By A.B. Stoddard - 07/31/13 10:25 PM EDT
Buy a ticket and have a seat — the curtain is up on the GOP’s implosion as high-profile Republicans considered future leaders and presidential contenders insult and accuse each other, hurling enough cable news kindling around to not only break through the story of Anthony Weiner’s self-immolation but to make President Obama look like the grown-up heading into the budget battle this fall. This was no easy feat.
Forget conservative revolts on the farm bill or immigration reform; after a season of legislative avoidance, Congress will return in September to face deadlines for funding the government and raising the debt ceiling on which GOP division is nearly as stark as the divide between the two parties. What’s more, recent disagreements on national security policy have now split Republicans into two camps of hawks and doves.
It was Christie who first took a swipe at freshman Sens. Paul and Cruz several days ago to separate himself from “the strain of libertarianism” in foreign policy he believes is “dangerous.” Paul hit back and accused Christie of a “gimme, gimme, gimme” posture on spending that prompted the governor to note that Kentucky receives $1.50 for every dollar it receives from the federal government compared to the 60 cents New Jersey receives. Paul then called Christie “the King of Bacon” and warned “it’s not helping the party for him to pick a war with me.”
Meanwhile, Congress departs days from now for a five-week recess, during which time they are expected to somehow find consensus on how to proceed with the coming spending battle this fall. Sen. Mike LeeMike LeeCruz: Boehner unleashed his ‘inner Trump’ Senate pressured to take up email privacy bill after overwhelming House vote House unanimously passes email privacy bill MORE (R-Utah) is circulating a petition, which notables like Cruz and Sen. Marco RubioMarco RubioTrump seeks approval from foreign policy experts, but hits snags Many Republicans uninterested in being Trump’s VP: report Five ways Trump will attack Clinton MORE (R-Fla.) signed on to, declaring that no spending bill should be approved to fund the government if it includes spending for ObamaCare. Republicans worried about this strategy — for which the party will likely be blamed in a shutdown after the president vetoes the bill to defund his signature accomplishment — are calling it everything from “silly” to “political suicide.” They include Sens. Roy BluntRoy BluntOvernight Healthcare: Medicare fight looms on Capitol Hill Senate GOP hardening stance against emergency funding for Zika Senate Dems accuse GOP of walking away from Zika deal MORE (Mo.), McCain, Richard BurrRichard BurrThe Trail 2016: The establishment comes around Intel leaders push controversial encryption draft Moulitsas: 2016 dim for GOP MORE (N.C.) and Bob CorkerBob CorkerTrump seeks approval from foreign policy experts, but hits snags The Trail 2016: The establishment comes around GOP warms to Trump MORE (Tenn.), who are now, according to Cruz’s staff, members of the “surrender caucus.” Cruz himself has dismissed as “cocktail chatter” this notion that a government shutdown will come back to haunt Republicans, and is seeking to counter what he called “a powerful, defeatist approach among Republicans in Washington.”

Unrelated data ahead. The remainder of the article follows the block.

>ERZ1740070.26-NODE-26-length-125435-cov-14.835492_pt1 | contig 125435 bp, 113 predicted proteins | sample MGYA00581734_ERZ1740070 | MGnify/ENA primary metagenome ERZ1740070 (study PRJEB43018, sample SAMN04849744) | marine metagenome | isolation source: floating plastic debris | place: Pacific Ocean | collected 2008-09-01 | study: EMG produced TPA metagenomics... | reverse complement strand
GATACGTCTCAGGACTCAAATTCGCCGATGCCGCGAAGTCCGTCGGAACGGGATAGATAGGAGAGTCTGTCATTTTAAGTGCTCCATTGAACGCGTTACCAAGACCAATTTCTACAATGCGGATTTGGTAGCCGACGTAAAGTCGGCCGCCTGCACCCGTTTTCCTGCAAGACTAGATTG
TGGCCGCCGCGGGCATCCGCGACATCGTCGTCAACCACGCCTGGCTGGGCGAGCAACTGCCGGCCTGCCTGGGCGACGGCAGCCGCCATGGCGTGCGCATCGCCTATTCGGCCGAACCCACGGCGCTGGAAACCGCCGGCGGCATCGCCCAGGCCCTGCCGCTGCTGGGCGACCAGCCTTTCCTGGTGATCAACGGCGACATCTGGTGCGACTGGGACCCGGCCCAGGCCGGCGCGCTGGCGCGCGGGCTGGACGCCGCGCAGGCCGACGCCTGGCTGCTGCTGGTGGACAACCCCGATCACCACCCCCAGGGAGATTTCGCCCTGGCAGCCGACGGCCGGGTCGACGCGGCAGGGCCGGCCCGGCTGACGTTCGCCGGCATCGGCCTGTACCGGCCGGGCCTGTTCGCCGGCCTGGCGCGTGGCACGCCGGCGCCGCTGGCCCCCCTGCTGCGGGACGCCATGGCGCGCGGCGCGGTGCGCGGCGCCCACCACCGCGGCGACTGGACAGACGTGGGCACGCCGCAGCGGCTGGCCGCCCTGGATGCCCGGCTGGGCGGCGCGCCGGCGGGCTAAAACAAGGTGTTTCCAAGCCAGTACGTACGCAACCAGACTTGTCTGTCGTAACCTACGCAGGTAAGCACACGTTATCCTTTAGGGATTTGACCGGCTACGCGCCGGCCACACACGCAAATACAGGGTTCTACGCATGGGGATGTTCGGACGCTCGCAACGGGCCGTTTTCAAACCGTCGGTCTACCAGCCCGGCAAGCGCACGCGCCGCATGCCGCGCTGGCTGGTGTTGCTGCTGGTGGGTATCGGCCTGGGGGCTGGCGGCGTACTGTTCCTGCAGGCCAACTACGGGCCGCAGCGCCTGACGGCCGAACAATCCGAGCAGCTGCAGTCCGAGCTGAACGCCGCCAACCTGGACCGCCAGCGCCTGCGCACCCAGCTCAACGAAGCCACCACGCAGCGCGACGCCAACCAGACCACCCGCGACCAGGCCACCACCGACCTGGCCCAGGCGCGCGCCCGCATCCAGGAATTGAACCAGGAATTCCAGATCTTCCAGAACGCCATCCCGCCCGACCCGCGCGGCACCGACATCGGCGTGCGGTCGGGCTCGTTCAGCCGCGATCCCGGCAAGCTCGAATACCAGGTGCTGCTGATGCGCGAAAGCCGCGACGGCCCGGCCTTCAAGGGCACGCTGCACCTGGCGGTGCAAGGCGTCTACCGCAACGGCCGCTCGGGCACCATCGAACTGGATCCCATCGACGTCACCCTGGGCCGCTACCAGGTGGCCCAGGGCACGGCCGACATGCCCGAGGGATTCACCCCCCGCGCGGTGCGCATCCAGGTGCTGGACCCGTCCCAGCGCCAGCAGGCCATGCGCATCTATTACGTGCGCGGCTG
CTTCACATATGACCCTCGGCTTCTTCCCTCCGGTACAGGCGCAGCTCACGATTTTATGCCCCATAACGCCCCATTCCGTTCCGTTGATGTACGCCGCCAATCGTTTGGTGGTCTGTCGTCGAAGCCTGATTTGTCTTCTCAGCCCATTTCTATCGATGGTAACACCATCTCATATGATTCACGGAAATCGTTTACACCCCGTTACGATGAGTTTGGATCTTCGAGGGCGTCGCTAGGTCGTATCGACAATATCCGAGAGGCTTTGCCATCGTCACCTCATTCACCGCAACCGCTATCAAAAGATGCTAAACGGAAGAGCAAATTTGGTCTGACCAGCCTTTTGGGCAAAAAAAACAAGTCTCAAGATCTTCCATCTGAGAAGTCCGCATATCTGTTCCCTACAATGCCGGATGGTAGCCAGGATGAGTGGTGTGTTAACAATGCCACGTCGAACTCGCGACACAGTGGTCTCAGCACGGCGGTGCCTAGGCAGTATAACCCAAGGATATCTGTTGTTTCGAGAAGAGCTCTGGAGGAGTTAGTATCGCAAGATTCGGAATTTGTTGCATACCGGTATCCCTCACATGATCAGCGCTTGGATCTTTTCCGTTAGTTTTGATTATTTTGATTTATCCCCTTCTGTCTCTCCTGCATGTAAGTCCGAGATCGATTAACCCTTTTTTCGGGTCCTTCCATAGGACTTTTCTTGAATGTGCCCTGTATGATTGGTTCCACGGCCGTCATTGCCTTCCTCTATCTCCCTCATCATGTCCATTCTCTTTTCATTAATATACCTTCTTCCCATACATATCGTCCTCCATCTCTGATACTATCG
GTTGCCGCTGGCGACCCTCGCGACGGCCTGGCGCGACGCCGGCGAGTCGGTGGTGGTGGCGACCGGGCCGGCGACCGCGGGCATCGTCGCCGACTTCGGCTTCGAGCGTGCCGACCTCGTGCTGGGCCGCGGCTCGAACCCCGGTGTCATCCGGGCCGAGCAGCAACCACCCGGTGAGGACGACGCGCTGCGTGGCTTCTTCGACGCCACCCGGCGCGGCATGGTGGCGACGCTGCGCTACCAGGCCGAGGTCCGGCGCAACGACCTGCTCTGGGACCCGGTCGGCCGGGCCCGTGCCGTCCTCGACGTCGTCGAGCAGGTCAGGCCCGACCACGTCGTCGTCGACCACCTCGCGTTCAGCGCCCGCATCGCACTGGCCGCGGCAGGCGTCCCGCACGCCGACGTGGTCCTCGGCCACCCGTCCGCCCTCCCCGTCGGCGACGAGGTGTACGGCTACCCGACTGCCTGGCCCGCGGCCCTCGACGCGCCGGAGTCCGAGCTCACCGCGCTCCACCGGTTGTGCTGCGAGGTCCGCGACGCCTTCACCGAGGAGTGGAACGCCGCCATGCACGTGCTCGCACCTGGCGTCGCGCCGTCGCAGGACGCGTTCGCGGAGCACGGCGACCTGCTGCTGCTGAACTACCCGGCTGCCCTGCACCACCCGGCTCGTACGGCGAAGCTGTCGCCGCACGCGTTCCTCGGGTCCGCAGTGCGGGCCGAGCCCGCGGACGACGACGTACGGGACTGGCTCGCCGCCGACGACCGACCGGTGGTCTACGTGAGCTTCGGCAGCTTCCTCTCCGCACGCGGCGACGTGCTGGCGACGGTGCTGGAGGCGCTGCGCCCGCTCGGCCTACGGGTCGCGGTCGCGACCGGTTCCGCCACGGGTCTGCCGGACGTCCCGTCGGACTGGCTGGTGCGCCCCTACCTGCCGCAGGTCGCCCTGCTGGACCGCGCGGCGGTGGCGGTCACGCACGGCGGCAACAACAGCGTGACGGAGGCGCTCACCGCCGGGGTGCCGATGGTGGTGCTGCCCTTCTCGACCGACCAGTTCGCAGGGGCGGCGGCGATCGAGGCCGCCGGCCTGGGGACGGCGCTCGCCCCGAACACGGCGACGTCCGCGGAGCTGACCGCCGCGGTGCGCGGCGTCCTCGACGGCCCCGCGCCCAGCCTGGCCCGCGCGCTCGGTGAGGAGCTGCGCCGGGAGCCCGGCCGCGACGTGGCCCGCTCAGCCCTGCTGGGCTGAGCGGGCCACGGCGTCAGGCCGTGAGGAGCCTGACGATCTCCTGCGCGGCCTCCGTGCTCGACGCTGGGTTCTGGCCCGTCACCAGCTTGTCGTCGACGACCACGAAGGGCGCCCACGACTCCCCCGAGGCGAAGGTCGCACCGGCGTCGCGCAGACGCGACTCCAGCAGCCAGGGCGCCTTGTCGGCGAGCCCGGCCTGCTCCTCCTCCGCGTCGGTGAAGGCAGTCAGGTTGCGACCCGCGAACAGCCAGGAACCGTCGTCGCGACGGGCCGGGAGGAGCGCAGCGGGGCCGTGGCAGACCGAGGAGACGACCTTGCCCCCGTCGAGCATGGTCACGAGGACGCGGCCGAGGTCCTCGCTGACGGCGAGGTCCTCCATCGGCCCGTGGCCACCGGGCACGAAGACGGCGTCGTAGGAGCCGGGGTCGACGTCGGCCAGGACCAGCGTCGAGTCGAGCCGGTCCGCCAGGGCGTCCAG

Some 60 House Republicans have signed a similar measure and are pressing House leadership — which had other ideas in mind — to climb aboard. These lawmakers are of course being goaded by Cruz, who is mocking their “empty, symbolic” votes to repeal ObamaCare.
While Speaker John BoehnerJohn BoehnerSunday shows preview: Cruz pulls out all the stops ahead of Indiana Sanders-Warren ticket would sweep the nation GOP rep. on 'Lucifer' remark: Boehner has ‘said much, much worse’ MORE (R-Ohio) conspicuously dodges any commitment to the plan, it’s not so easy for Sen. Mitch McConnellMitch McConnellOvernight Finance: House rejects financial adviser rule; Obama rebukes Sanders on big banks Senators roll out changes to criminal justice bill Sanders is most popular senator, according to constituent poll MORE (R-Ky.). The Senate minority leader now faces a conservative challenger in his GOP primary and is under pressure to sign on to the Cruz Crusade because his opponent, Matt Bevin, already has. In order to win in 2014, McConnell might not be able to govern. But in order to win the White House in 2016, at least one Republican will most certainly have to be willing to govern instead of putting on skits. Being a grown-up will help, too.
Stoddard is an associate editor of The Hill.